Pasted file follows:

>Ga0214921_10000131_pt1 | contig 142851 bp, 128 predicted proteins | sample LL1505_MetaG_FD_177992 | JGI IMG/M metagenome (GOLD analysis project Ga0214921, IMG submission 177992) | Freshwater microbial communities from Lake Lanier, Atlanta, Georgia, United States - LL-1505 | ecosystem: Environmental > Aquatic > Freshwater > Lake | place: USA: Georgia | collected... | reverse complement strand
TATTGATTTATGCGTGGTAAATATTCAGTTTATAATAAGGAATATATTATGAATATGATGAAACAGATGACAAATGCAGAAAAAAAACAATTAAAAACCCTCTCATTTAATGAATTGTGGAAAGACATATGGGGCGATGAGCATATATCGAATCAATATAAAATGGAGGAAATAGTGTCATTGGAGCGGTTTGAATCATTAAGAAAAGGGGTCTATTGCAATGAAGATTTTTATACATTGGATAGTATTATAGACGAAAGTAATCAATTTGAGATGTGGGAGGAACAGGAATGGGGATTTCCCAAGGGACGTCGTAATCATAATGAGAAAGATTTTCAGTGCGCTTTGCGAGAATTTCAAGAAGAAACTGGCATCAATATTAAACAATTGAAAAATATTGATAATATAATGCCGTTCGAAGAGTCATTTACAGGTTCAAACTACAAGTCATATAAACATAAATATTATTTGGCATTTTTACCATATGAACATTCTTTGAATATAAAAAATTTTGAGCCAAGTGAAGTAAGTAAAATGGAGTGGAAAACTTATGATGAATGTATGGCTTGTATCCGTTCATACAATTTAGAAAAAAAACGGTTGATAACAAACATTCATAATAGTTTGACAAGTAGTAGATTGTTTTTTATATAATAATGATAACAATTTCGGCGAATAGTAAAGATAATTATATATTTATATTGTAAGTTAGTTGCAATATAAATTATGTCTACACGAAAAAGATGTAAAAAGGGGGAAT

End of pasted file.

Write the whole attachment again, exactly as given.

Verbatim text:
>Ga0214921_10000131_pt1 | contig 142851 bp, 128 predicted proteins | sample LL1505_MetaG_FD_177992 | JGI IMG/M metagenome (GOLD analysis project Ga0214921, IMG submission 177992) | Freshwater microbial communities from Lake Lanier, Atlanta, Georgia, United States - LL-1505 | ecosystem: Environmental > Aquatic > Freshwater > Lake | place: USA: Georgia | collected... | reverse complement strand
TATTGATTTATGCGTGGTAAATATTCAGTTTATAATAAGGAATATATTATGAATATGATGAAACAGATGACAAATGCAGAAAAAAAACAATTAAAAACCCTCTCATTTAATGAATTGTGGAAAGACATATGGGGCGATGAGCATATATCGAATCAATATAAAATGGAGGAAATAGTGTCATTGGAGCGGTTTGAATCATTAAGAAAAGGGGTCTATTGCAATGAAGATTTTTATACATTGGATAGTATTATAGACGAAAGTAATCAATTTGAGATGTGGGAGGAACAGGAATGGGGATTTCCCAAGGGACGTCGTAATCATAATGAGAAAGATTTTCAGTGCGCTTTGCGAGAATTTCAAGAAGAAACTGGCATCAATATTAAACAATTGAAAAATATTGATAATATAATGCCGTTCGAAGAGTCATTTACAGGTTCAAACTACAAGTCATATAAACATAAATATTATTTGGCATTTTTACCATATGAACATTCTTTGAATATAAAAAATTTTGAGCCAAGTGAAGTAAGTAAAATGGAGTGGAAAACTTATGATGAATGTATGGCTTGTATCCGTTCATACAATTTAGAAAAAAAACGGTTGATAACAAACATTCATAATAGTTTGACAAGTAGTAGATTGTTTTTTATATAATAATGATAACAATTTCGGCGAATAGTAAAGATAATTATATATTTATATTGTAAGTTAGTTGCAATATAAATTATGTCTACACGAAAAAGATGTAAAAAGGGGGAAT